Friday, January 14, 2011

Mistaking Activity for Progress (in Writing)

An article linked by Justin Achilli gave me pause today. Here's the link:

The rundown for those that didn't read it (you know who you are) is that by focusing on results rather than metrics, you can achieve more than simply filling up time with useless activity. Really, go give it a read. It's not long at all.

So, this got me thinking about writing. Getting that initial draft into the computer is one of the larger hurdles, and it's very easy to mistake marginally useful activity for progress.

Do you find yourself:

1- Revising previous scenes before the work is finished?
2- Worldbuilding far beyond the needs of the next couple of scenes?
3- Hunting down facts and figures that can be researched some other time?

Any of those sound familiar? Yeah, I do it too. In each case, this is all work that can be done later, or should have been done before the work even began. If I find myself doing these things, I have to remember that I'm not advancing my final goal. It may seem like I'm working, but:

1- Revisions are meaningless until the draft is complete.
2- Worldbuilding beyond the day's writing goals is largely irrelevant.
3- Specific facts and figures that are not vital to a story's integrity are unimportant until the story is in revision.

Your focus should remain on the outcome: a finished first draft. It doesn't have to be perfect by any means. It just has to be done so that you can get to polishing. I can hear the question now: "But what if I finish and find that it's terrible?" Well, you just might. But you never would have known it was terrible until you finished. You could be making horrible mistakes every step of the way, but, until you have that draft onscreen, you'll never know. Also, as every professional writer will tell you, writing daily is the only way to improve. Thus, again, it is very important to focus on the outcome of your efforts rather than the activity surrounding it.

A few tricks to avoiding each trap:

1- Looking over previous pages is sometimes useful for flow, but make no corrections (beyond egregious grammar errors, of course). Let it all stand as-is. Even if you'd rather a character said something in a different way, avoid the temptation to change it. After all, you'll know your characters better by the end of the story. You might end up changing it yet again.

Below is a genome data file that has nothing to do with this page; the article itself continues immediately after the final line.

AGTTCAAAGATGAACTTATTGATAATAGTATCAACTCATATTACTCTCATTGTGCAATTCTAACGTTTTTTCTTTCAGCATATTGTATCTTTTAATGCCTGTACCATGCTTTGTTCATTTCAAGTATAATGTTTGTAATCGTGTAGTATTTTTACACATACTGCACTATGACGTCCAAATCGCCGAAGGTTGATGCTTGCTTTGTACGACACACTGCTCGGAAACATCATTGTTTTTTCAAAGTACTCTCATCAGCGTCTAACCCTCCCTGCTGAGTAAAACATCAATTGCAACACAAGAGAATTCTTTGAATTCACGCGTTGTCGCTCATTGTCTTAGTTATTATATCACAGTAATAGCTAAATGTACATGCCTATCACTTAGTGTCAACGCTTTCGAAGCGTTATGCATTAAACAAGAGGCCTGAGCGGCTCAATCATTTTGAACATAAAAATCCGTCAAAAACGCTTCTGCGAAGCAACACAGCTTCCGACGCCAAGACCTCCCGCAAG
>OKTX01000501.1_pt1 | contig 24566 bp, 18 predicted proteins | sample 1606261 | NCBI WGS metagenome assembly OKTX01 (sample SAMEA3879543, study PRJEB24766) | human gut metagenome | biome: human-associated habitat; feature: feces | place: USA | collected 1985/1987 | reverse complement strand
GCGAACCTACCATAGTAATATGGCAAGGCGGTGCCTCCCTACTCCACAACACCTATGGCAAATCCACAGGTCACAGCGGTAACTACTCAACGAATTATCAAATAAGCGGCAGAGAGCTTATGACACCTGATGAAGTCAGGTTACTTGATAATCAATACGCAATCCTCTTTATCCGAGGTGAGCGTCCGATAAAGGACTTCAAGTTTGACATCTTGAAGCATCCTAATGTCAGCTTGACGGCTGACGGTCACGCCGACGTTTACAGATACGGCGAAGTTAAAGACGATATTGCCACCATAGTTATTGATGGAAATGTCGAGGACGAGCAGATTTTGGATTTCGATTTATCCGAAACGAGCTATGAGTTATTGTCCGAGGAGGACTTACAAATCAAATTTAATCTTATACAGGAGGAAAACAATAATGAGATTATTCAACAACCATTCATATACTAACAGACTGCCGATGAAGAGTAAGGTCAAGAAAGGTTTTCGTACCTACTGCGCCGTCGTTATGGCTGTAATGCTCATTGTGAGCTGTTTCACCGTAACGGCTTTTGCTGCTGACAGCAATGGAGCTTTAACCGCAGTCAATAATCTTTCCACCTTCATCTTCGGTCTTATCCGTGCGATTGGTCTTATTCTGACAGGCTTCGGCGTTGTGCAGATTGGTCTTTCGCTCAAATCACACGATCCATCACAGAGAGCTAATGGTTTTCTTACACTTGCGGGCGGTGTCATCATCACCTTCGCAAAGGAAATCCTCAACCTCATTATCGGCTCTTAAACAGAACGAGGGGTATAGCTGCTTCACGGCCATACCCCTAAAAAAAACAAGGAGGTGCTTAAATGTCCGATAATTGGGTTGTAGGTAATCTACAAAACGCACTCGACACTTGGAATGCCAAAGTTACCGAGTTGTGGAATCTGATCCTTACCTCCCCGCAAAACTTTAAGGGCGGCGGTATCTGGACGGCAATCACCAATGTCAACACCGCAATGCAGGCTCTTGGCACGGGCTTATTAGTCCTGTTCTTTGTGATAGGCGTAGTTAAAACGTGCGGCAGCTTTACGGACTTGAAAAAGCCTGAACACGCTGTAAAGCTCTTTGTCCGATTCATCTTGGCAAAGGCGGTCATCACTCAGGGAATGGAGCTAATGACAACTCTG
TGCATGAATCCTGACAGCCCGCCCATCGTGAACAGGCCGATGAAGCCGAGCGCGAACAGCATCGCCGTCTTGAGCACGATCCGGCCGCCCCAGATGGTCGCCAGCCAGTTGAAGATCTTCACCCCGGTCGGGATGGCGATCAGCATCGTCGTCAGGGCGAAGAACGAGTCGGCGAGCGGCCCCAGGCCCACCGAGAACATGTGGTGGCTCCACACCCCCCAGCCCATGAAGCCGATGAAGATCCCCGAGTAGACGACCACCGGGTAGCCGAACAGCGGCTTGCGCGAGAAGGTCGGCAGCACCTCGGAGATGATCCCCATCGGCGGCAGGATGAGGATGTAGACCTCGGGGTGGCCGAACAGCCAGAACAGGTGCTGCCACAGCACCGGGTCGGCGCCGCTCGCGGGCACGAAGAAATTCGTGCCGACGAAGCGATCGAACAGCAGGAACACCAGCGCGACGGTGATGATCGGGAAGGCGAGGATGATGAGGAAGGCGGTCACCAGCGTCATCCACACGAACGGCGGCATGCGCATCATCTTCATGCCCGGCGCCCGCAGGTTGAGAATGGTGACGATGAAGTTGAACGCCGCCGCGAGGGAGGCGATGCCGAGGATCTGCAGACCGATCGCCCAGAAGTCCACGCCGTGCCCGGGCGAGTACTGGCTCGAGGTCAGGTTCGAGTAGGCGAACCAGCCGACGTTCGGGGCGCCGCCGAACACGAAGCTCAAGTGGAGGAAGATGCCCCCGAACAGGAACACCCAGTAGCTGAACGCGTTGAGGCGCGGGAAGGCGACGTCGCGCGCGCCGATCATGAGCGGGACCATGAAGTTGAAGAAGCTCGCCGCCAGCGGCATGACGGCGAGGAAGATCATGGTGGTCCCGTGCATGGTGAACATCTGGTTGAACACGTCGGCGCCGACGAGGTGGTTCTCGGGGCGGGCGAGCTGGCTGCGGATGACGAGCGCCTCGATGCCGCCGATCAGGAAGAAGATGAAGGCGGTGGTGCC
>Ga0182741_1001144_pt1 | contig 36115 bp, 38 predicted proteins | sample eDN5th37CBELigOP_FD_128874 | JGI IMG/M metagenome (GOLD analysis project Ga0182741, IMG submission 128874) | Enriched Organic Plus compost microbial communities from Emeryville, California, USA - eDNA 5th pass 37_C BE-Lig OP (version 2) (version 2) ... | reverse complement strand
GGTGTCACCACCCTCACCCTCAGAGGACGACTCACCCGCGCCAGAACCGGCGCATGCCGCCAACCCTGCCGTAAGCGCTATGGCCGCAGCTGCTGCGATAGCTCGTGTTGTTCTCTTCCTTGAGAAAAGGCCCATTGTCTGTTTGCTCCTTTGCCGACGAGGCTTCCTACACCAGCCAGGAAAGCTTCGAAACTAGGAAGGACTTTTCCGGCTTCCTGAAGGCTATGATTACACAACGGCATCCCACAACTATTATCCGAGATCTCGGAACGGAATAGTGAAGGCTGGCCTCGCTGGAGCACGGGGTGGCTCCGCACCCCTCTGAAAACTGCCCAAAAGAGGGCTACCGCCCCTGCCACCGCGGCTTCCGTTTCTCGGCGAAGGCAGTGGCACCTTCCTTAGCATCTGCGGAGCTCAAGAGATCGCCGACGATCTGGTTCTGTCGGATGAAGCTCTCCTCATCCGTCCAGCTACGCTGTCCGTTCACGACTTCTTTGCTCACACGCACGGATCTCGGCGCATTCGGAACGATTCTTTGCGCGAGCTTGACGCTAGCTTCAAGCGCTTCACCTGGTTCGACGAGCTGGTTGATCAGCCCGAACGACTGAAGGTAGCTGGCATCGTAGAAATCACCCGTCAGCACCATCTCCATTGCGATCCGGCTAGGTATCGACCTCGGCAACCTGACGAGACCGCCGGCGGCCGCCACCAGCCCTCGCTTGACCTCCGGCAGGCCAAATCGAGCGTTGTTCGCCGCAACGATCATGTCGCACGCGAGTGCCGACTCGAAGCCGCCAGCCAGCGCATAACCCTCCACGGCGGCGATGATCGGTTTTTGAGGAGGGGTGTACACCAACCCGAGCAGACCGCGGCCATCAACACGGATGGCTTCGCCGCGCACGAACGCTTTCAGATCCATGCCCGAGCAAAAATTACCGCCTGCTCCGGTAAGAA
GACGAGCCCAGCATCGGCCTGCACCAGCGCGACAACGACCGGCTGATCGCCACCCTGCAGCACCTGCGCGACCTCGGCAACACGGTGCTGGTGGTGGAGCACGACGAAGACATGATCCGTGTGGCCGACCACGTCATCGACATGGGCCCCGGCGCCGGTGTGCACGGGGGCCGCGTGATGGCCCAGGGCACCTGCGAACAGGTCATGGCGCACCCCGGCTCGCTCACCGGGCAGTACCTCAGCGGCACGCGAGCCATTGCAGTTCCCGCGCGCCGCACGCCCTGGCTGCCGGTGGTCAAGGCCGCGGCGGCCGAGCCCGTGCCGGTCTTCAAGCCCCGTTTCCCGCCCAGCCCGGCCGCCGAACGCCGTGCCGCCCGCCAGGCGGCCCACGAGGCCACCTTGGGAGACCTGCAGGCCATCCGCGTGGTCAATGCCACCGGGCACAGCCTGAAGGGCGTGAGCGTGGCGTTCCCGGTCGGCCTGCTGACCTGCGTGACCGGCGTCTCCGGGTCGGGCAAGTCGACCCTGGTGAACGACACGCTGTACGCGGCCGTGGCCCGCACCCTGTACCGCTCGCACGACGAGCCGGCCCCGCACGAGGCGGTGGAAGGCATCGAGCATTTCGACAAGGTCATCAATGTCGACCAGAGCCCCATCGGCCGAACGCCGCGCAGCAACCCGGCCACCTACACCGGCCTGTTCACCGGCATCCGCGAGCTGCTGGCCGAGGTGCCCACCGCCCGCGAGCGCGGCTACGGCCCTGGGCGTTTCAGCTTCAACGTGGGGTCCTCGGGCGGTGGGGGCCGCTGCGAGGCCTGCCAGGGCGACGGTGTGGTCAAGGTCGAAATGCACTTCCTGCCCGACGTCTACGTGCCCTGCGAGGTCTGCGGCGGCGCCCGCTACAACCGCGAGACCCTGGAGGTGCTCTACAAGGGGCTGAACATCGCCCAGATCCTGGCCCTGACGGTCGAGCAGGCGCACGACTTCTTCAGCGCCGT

2- The contents of the Emperor's sock drawer are probably irrelevant. It's good that you can extrapolate those from your setting, but it doesn't need to be codified until someone intends to open that sock drawer. If you have the settings built two to three scenes in advance, further construction is unnecessary, and highly subject to change. Finish your daily goal, then build the next couple of scenes. Stories tend to evolve. Keeping some fluidity is a plus. Extraneous worldbuilding that detracts from writing time is just paving roads that may never be followed. Save it for after your daily goal is complete.

3- The trickiest one of them all. Some facts are vital to your story. If you're writing a fantasy piece and you need a character to fall off his horse thanks to a sabotaged saddle, then you need to know how the saddle failed. That's positive research. However, if you're landing on Ganymede, and a character states the surface gravity, you probably don't need that exact number at the time of composition. Think of it like this: If the fact is vital to plot, you should look it up. If the fact is simply a number or a process or a bit of dialog to make the character sound plausible, you can leave it out for the moment. Finish your daily goal, then go research. Just mark it with a &&& and do a find for those at the end of the scene (or at the end of the book).

The thing to take away from this is to focus on the outcome. You want a finished draft. It's very easy to convince ourselves that time spent not writing is just as valuable as time spent hammering keys. Only you can really determine if what you're doing is activity or progress. Does the next sentence revolve around what you're researching? Will a character's reaction depend entirely on a certain fact? Does the distance from the City of Night to the Dawning Bulwark really matter to the outcome of the scene?

Each time you set aside the keyboard, ask yourself why you're doing it. If you're honest with yourself, you'll soon learn to distinguish between activity and progress. This is essential to consistent writing.

Monday, January 10, 2011